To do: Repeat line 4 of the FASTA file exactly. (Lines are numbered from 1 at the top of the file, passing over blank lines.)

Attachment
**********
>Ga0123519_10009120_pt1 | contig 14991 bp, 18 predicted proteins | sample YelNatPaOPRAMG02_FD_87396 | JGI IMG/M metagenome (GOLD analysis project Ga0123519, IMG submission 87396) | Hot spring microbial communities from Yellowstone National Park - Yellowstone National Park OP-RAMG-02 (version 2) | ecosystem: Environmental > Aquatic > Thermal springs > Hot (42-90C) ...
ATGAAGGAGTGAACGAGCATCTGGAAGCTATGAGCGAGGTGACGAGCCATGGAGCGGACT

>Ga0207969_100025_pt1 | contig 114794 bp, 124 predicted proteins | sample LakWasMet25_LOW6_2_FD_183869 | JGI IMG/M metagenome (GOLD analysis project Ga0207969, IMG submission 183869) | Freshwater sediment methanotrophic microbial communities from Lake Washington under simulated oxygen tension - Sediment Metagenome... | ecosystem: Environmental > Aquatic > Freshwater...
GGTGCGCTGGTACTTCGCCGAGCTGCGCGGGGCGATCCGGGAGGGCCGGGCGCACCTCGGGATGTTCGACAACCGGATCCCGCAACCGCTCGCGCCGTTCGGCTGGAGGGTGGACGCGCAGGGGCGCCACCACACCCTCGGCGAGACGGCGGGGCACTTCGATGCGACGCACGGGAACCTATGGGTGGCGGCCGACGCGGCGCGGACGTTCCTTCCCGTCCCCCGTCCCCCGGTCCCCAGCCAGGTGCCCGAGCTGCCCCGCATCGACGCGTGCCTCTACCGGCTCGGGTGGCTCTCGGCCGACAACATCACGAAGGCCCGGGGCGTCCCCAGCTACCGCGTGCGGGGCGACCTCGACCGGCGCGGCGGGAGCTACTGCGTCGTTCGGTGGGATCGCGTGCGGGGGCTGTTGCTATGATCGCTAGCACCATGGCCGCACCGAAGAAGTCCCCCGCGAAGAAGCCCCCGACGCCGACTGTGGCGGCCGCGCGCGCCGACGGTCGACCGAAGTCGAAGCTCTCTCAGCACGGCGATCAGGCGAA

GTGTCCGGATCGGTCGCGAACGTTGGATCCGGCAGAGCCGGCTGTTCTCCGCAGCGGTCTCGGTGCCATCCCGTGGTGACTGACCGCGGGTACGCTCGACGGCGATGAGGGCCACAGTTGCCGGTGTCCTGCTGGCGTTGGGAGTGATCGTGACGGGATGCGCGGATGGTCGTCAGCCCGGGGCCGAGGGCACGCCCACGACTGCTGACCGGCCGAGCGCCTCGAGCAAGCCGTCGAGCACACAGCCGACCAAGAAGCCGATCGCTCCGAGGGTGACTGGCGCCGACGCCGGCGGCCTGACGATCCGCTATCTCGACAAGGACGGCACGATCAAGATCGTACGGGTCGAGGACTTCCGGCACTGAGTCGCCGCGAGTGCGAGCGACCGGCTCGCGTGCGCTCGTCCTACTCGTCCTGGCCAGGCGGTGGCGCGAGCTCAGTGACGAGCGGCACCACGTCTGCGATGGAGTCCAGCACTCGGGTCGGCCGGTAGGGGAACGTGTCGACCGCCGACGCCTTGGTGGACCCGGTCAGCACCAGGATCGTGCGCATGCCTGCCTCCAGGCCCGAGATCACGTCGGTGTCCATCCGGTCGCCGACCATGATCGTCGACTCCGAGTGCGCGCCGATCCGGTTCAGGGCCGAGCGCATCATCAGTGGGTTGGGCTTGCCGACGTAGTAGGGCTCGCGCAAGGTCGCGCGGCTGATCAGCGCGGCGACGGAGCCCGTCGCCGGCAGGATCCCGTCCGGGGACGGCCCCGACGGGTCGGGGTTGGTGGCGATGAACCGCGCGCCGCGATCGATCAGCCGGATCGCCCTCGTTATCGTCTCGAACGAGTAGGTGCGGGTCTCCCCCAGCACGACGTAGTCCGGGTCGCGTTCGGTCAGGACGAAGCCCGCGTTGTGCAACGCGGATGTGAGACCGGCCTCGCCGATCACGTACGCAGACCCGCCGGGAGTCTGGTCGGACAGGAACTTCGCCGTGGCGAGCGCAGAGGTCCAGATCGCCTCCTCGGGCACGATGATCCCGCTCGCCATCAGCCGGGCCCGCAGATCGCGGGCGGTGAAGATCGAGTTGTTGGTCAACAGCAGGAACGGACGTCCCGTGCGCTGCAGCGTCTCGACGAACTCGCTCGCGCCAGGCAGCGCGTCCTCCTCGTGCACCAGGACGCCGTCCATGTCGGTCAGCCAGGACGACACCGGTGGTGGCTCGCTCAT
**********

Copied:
GGTGCGCTGGTACTTCGCCGAGCTGCGCGGGGCGATCCGGGAGGGCCGGGCGCACCTCGGGATGTTCGACAACCGGATCCCGCAACCGCTCGCGCCGTTCGGCTGGAGGGTGGACGCGCAGGGGCGCCACCACACCCTCGGCGAGACGGCGGGGCACTTCGATGCGACGCACGGGAACCTATGGGTGGCGGCCGACGCGGCGCGGACGTTCCTTCCCGTCCCCCGTCCCCCGGTCCCCAGCCAGGTGCCCGAGCTGCCCCGCATCGACGCGTGCCTCTACCGGCTCGGGTGGCTCTCGGCCGACAACATCACGAAGGCCCGGGGCGTCCCCAGCTACCGCGTGCGGGGCGACCTCGACCGGCGCGGCGGGAGCTACTGCGTCGTTCGGTGGGATCGCGTGCGGGGGCTGTTGCTATGATCGCTAGCACCATGGCCGCACCGAAGAAGTCCCCCGCGAAGAAGCCCCCGACGCCGACTGTGGCGGCCGCGCGCGCCGACGGTCGACCGAAGTCGAAGCTCTCTCAGCACGGCGATCAGGCGAA